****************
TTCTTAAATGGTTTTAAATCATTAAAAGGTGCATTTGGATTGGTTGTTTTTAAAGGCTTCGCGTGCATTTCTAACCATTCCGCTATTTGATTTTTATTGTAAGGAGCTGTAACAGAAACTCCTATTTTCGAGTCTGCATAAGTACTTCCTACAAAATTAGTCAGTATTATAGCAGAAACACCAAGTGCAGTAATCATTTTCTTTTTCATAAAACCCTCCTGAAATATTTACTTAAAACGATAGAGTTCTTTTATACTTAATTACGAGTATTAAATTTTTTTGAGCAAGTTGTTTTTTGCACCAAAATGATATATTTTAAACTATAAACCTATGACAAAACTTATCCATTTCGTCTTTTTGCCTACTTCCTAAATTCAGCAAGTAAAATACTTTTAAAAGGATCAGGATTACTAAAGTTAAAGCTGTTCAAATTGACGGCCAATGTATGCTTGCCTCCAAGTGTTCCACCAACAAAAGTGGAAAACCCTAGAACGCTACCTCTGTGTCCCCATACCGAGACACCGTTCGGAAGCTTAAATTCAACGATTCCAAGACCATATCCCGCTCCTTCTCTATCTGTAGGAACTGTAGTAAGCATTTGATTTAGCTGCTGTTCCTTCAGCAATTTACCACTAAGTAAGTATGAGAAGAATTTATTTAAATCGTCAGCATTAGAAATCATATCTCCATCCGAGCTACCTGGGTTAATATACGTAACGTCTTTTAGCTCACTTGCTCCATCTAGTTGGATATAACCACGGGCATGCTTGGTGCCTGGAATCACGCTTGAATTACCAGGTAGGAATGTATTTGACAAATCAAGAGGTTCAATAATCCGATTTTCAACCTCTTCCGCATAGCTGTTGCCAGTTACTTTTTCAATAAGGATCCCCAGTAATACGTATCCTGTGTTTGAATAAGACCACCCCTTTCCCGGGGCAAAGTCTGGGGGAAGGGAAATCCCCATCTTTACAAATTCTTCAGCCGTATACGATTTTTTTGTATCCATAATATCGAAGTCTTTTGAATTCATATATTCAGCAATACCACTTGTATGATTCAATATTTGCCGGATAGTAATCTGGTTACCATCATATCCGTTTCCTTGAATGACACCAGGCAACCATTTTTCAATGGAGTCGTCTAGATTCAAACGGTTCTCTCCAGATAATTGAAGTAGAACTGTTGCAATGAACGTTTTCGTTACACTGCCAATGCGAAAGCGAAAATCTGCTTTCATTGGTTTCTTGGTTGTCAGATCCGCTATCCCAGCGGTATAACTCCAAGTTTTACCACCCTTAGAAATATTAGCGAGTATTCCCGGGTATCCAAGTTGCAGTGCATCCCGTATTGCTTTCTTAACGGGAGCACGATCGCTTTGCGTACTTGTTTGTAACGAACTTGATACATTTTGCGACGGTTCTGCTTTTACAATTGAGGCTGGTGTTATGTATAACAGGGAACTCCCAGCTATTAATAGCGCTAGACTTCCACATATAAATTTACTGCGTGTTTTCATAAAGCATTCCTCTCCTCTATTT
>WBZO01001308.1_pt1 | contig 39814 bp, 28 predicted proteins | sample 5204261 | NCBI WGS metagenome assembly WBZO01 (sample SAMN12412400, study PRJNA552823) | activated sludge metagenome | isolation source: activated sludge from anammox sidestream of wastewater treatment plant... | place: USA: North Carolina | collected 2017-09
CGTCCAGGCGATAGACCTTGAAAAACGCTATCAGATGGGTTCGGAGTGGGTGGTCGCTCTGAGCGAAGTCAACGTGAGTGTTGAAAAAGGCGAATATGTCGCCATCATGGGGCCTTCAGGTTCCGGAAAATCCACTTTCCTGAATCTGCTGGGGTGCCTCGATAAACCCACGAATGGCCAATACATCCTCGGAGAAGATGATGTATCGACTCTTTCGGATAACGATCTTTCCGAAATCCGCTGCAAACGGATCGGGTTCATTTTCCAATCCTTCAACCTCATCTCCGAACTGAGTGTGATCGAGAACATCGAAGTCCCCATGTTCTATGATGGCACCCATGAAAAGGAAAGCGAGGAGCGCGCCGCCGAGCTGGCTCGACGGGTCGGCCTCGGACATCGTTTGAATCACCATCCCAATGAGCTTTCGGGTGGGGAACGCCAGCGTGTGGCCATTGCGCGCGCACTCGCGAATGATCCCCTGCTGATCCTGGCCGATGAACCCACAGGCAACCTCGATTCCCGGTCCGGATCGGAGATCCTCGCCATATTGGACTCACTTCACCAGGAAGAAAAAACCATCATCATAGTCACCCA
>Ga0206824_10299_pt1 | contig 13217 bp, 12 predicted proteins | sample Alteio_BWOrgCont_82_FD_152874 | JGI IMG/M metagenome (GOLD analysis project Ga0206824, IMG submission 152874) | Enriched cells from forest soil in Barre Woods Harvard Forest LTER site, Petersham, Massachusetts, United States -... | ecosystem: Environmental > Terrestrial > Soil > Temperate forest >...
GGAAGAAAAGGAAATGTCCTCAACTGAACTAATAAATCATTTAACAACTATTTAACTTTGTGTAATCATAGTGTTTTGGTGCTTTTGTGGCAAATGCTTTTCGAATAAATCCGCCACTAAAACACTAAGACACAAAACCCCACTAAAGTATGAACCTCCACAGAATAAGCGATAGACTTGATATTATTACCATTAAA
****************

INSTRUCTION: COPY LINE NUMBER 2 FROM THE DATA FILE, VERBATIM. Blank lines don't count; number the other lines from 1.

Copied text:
>WBZO01001308.1_pt1 | contig 39814 bp, 28 predicted proteins | sample 5204261 | NCBI WGS metagenome assembly WBZO01 (sample SAMN12412400, study PRJNA552823) | activated sludge metagenome | isolation source: activated sludge from anammox sidestream of wastewater treatment plant... | place: USA: North Carolina | collected 2017-09